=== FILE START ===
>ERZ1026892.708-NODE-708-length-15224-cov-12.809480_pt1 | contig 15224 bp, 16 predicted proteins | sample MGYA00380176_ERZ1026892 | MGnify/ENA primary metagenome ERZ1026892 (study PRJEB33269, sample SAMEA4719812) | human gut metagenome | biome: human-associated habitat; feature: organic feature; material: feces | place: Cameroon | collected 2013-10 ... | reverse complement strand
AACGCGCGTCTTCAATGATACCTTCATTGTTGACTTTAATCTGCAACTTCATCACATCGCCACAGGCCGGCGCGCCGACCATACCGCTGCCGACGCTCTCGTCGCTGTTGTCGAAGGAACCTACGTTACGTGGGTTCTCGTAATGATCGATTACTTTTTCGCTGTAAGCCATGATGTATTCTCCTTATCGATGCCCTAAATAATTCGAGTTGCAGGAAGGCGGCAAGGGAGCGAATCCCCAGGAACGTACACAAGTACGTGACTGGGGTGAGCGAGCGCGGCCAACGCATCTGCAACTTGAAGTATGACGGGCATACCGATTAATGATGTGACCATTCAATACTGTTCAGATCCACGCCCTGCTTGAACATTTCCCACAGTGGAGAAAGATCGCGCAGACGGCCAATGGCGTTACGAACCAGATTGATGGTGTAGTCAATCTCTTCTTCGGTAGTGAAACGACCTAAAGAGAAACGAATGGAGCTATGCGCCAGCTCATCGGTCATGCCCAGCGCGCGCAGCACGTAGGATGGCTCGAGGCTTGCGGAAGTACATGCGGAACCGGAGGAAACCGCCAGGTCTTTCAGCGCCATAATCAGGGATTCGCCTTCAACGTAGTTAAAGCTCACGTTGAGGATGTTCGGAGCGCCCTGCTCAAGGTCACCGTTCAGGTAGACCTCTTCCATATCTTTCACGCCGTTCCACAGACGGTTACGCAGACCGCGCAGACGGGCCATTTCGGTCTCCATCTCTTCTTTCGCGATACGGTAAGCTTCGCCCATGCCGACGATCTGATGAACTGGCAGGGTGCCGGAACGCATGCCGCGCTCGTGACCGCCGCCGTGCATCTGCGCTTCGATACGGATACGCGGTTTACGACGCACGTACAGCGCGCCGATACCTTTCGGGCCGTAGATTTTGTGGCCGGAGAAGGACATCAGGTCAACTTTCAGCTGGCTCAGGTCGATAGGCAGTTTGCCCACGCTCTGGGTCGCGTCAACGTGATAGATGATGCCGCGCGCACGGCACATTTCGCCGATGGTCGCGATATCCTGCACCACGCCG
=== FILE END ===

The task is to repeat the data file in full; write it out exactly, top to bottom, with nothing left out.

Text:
>ERZ1026892.708-NODE-708-length-15224-cov-12.809480_pt1 | contig 15224 bp, 16 predicted proteins | sample MGYA00380176_ERZ1026892 | MGnify/ENA primary metagenome ERZ1026892 (study PRJEB33269, sample SAMEA4719812) | human gut metagenome | biome: human-associated habitat; feature: organic feature; material: feces | place: Cameroon | collected 2013-10 ... | reverse complement strand
AACGCGCGTCTTCAATGATACCTTCATTGTTGACTTTAATCTGCAACTTCATCACATCGCCACAGGCCGGCGCGCCGACCATACCGCTGCCGACGCTCTCGTCGCTGTTGTCGAAGGAACCTACGTTACGTGGGTTCTCGTAATGATCGATTACTTTTTCGCTGTAAGCCATGATGTATTCTCCTTATCGATGCCCTAAATAATTCGAGTTGCAGGAAGGCGGCAAGGGAGCGAATCCCCAGGAACGTACACAAGTACGTGACTGGGGTGAGCGAGCGCGGCCAACGCATCTGCAACTTGAAGTATGACGGGCATACCGATTAATGATGTGACCATTCAATACTGTTCAGATCCACGCCCTGCTTGAACATTTCCCACAGTGGAGAAAGATCGCGCAGACGGCCAATGGCGTTACGAACCAGATTGATGGTGTAGTCAATCTCTTCTTCGGTAGTGAAACGACCTAAAGAGAAACGAATGGAGCTATGCGCCAGCTCATCGGTCATGCCCAGCGCGCGCAGCACGTAGGATGGCTCGAGGCTTGCGGAAGTACATGCGGAACCGGAGGAAACCGCCAGGTCTTTCAGCGCCATAATCAGGGATTCGCCTTCAACGTAGTTAAAGCTCACGTTGAGGATGTTCGGAGCGCCCTGCTCAAGGTCACCGTTCAGGTAGACCTCTTCCATATCTTTCACGCCGTTCCACAGACGGTTACGCAGACCGCGCAGACGGGCCATTTCGGTCTCCATCTCTTCTTTCGCGATACGGTAAGCTTCGCCCATGCCGACGATCTGATGAACTGGCAGGGTGCCGGAACGCATGCCGCGCTCGTGACCGCCGCCGTGCATCTGCGCTTCGATACGGATACGCGGTTTACGACGCACGTACAGCGCGCCGATACCTTTCGGGCCGTAGATTTTGTGGCCGGAGAAGGACATCAGGTCAACTTTCAGCTGGCTCAGGTCGATAGGCAGTTTGCCCACGCTCTGGGTCGCGTCAACGTGATAGATGATGCCGCGCGCACGGCACATTTCGCCGATGGTCGCGATATCCTGCACCACGCCG